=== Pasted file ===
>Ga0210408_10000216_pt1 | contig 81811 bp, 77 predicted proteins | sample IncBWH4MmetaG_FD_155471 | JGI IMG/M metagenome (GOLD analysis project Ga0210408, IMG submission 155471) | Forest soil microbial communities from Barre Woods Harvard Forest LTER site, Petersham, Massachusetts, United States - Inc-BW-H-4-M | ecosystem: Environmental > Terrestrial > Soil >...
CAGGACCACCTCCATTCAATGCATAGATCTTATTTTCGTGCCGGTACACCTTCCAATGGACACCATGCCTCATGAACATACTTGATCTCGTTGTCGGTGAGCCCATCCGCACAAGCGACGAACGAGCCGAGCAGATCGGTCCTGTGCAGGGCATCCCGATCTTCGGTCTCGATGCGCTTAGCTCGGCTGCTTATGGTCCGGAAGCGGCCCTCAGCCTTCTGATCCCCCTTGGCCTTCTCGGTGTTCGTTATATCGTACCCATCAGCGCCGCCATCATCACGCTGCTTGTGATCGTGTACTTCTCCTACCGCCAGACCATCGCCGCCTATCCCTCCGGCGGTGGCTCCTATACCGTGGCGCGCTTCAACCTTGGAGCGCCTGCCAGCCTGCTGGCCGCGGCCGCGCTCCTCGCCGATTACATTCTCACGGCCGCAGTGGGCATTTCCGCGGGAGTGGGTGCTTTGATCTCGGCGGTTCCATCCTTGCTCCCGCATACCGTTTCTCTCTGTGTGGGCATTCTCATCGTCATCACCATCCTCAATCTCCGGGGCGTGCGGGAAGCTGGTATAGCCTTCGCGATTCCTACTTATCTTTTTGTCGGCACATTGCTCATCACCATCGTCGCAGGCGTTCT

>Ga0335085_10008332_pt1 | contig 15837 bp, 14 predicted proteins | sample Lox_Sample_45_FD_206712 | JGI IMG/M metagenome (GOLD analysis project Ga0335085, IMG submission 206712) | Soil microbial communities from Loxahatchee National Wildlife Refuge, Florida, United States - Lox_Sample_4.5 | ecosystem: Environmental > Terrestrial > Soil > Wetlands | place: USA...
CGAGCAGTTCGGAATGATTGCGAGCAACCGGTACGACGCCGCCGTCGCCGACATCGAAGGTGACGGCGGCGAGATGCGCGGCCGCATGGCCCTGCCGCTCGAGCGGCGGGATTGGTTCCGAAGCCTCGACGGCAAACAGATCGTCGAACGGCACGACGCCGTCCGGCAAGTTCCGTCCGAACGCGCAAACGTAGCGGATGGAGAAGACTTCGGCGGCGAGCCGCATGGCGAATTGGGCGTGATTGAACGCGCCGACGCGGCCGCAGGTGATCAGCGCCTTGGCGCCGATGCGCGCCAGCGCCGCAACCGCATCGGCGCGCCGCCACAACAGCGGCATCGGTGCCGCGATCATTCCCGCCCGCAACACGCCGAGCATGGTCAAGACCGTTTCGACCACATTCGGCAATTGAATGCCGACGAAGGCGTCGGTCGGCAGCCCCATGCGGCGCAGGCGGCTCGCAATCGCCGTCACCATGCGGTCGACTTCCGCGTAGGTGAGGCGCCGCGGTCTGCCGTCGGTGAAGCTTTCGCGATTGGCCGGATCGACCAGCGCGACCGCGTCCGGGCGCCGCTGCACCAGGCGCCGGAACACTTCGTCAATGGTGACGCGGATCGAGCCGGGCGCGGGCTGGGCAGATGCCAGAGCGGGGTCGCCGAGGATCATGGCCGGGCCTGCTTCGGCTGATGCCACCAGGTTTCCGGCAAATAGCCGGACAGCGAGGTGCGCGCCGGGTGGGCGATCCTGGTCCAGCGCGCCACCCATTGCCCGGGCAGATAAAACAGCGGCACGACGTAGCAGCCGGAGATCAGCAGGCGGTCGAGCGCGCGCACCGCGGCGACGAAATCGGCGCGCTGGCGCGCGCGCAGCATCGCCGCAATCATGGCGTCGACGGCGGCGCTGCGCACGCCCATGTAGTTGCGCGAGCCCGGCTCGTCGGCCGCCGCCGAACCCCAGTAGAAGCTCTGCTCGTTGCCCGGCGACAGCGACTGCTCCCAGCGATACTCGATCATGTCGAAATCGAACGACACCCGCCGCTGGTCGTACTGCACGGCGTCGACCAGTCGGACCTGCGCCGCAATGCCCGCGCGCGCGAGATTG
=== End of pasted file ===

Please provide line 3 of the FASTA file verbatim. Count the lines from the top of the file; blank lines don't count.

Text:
>Ga0335085_10008332_pt1 | contig 15837 bp, 14 predicted proteins | sample Lox_Sample_45_FD_206712 | JGI IMG/M metagenome (GOLD analysis project Ga0335085, IMG submission 206712) | Soil microbial communities from Loxahatchee National Wildlife Refuge, Florida, United States - Lox_Sample_4.5 | ecosystem: Environmental > Terrestrial > Soil > Wetlands | place: USA...